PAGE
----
We Pay for Information!
–Advertisement in RFD News by Chicago Telephone Supply Company, 1904
The cost of purchasing and maintaining their own equipment was a hardship on many carriers. As one noted in 1903, “There’s little enough left from my $50 a month salary after operating expenses are paid.” Those expenses included payments on bank loans to purchase a $50 mail wagon, two horses at $90, and harness and blankets costing $20. Added to that were the monthly bills, including $3 a month for the blacksmith, $17 a month for feed, $2 per month for veterinary services, and $1.75 per month for wagon and harness maintenance. The rent on this carrier’s home was another $8 a month. This left very little of the carrier’s salary left for living expenses.
Early carriers found ways to supplement their pay. Some carriers distributed advertising cards which informed patrons that errands or merchandise from town could be exchanged for goods such as eggs, or money. One carrier’s card from New Hampshire had the notation “Laundry collected Monday, returned Saturday.”
In a 1904 article titled “Rural Carriers’ Side Lines,”(1) the New York Sun notes that country storekeepers and mail order houses were both crying foul at rural carriers’ attempts to supplement their salaries.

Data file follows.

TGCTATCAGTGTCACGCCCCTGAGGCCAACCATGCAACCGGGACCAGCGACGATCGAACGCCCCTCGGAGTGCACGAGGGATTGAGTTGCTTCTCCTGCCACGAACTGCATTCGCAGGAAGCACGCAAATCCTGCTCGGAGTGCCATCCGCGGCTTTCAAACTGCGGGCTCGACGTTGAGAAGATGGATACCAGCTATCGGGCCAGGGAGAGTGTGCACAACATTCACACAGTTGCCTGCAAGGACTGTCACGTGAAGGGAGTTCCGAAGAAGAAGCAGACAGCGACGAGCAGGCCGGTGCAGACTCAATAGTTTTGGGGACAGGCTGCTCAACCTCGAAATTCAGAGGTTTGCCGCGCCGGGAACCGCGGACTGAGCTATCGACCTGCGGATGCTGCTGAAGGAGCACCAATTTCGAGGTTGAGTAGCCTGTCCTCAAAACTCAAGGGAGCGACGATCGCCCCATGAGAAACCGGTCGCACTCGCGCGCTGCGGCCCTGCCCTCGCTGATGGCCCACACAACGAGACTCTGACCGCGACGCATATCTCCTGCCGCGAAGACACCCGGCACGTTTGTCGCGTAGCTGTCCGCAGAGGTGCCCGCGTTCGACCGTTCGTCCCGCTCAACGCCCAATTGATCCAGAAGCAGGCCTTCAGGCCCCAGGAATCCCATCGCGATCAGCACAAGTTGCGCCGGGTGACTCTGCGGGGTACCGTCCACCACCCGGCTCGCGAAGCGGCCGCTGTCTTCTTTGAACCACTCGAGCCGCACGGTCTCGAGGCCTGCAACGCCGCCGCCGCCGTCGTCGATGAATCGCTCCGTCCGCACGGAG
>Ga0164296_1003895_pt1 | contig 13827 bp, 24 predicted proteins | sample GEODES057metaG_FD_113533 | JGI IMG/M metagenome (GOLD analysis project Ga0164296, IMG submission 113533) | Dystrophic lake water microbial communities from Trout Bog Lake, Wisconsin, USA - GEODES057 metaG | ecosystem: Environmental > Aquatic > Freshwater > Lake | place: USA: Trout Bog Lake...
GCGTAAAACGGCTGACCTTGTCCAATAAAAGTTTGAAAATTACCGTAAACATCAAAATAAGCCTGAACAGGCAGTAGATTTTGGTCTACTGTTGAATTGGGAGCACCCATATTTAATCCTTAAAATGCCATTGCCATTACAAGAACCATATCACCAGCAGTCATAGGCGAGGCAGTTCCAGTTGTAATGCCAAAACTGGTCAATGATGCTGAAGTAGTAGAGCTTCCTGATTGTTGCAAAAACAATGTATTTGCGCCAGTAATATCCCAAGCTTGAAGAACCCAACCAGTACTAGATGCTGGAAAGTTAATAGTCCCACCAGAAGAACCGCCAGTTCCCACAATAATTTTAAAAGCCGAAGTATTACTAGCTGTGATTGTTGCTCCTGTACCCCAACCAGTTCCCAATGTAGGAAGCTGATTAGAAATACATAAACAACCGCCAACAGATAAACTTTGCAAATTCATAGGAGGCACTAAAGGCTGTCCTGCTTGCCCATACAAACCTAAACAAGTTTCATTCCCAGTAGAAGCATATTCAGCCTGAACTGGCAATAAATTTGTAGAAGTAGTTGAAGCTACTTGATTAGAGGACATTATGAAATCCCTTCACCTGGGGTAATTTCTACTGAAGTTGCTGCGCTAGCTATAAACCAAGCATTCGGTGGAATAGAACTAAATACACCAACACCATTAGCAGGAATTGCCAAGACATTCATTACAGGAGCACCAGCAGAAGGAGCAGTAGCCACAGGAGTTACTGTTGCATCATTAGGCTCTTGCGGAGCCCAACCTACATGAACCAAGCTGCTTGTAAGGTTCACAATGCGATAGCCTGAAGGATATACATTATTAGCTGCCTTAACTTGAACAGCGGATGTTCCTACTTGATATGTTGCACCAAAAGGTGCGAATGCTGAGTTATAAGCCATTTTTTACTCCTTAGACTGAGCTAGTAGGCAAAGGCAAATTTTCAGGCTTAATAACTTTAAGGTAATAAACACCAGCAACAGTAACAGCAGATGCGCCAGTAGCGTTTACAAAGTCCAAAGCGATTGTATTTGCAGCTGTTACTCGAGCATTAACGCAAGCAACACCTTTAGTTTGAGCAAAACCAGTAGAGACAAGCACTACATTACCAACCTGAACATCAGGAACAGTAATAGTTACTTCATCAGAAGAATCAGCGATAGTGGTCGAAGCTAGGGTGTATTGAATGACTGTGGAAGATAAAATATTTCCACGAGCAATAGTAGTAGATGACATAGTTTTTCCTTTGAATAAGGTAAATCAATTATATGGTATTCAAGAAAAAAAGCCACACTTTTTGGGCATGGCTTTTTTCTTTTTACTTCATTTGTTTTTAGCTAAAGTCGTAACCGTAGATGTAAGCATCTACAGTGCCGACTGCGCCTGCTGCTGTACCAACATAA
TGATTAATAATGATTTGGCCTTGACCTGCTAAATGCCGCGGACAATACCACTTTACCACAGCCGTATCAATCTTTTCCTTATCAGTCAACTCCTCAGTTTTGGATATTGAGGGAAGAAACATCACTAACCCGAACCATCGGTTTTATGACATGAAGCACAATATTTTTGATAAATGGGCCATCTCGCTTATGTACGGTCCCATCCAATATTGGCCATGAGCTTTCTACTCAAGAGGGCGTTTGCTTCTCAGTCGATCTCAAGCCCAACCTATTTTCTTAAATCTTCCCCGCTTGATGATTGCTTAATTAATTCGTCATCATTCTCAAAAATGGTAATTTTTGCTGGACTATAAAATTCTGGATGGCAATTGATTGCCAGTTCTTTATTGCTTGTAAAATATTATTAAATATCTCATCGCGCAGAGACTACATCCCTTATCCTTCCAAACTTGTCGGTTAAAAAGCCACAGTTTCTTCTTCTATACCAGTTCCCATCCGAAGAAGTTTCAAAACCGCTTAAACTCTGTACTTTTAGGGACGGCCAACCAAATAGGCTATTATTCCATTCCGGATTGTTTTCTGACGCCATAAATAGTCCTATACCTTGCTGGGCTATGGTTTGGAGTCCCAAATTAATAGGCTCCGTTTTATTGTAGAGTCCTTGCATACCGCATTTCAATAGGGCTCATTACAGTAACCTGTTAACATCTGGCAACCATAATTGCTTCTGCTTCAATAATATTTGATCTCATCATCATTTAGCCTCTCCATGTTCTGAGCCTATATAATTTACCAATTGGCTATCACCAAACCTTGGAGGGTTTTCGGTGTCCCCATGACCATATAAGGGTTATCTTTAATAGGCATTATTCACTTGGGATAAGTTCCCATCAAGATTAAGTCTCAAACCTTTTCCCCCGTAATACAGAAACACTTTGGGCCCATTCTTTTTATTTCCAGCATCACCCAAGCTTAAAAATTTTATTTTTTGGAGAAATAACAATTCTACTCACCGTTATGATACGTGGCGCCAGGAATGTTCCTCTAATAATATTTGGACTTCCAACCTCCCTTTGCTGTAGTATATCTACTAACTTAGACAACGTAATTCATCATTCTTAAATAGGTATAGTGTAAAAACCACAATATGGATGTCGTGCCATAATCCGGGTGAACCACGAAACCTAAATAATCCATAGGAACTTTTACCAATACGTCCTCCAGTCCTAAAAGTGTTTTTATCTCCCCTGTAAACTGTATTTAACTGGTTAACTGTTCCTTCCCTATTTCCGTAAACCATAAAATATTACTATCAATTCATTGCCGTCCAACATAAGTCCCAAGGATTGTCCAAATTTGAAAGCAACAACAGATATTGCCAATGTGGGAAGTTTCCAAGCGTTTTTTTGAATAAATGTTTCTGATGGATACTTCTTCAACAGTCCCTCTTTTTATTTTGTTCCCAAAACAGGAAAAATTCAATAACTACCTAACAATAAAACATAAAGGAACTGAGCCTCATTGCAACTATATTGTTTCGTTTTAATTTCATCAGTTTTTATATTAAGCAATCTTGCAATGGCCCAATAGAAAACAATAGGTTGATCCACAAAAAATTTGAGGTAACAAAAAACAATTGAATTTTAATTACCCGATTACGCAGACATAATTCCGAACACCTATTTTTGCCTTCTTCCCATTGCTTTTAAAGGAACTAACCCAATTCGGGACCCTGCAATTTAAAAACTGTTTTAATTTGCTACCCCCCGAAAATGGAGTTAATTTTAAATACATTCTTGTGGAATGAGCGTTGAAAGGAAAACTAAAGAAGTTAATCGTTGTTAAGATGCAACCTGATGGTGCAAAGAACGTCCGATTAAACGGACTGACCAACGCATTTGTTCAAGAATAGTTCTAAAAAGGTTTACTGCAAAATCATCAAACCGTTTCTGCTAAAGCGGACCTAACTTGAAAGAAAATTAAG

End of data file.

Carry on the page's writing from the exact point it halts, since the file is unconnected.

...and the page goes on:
As soon as Postmaster-General Payne is able to resume his duties at the Post Office Department he intends to take active steps toward securing much needed legislation for the rural free delivery service.
Hundreds of complaints are pouring into the Department protesting against rural free delivery carriers being permitted to act as agents for everything under the sun.
There has been a change in the tone of the complaints. Formerly all the protests came from the country storekeepers, who said that the rural carriers were acting as agents for big mail order concerns of the country and that their business was being ruined in consequence. Lately complaints have been received from the mail order concerns themselves, because the carriers have gone into business on their own hook, leaving both the country storekeeper and the mail order houses in the lurch.
At first, postal officials were not concerned about their carriers’ extra-curricular activities. But before long it became obvious that these extra duties were interfering with their primary job of delivering the mail. That, combined with growing complaints from the private sector of interference with commerce, resulted in the Post Office Department’s decision to neither sanction nor condone sideline job work by its employees.
1) The New York Sun, “Rural Carriers’ Side Lines,” March 16, 1904, p. 5, column 1.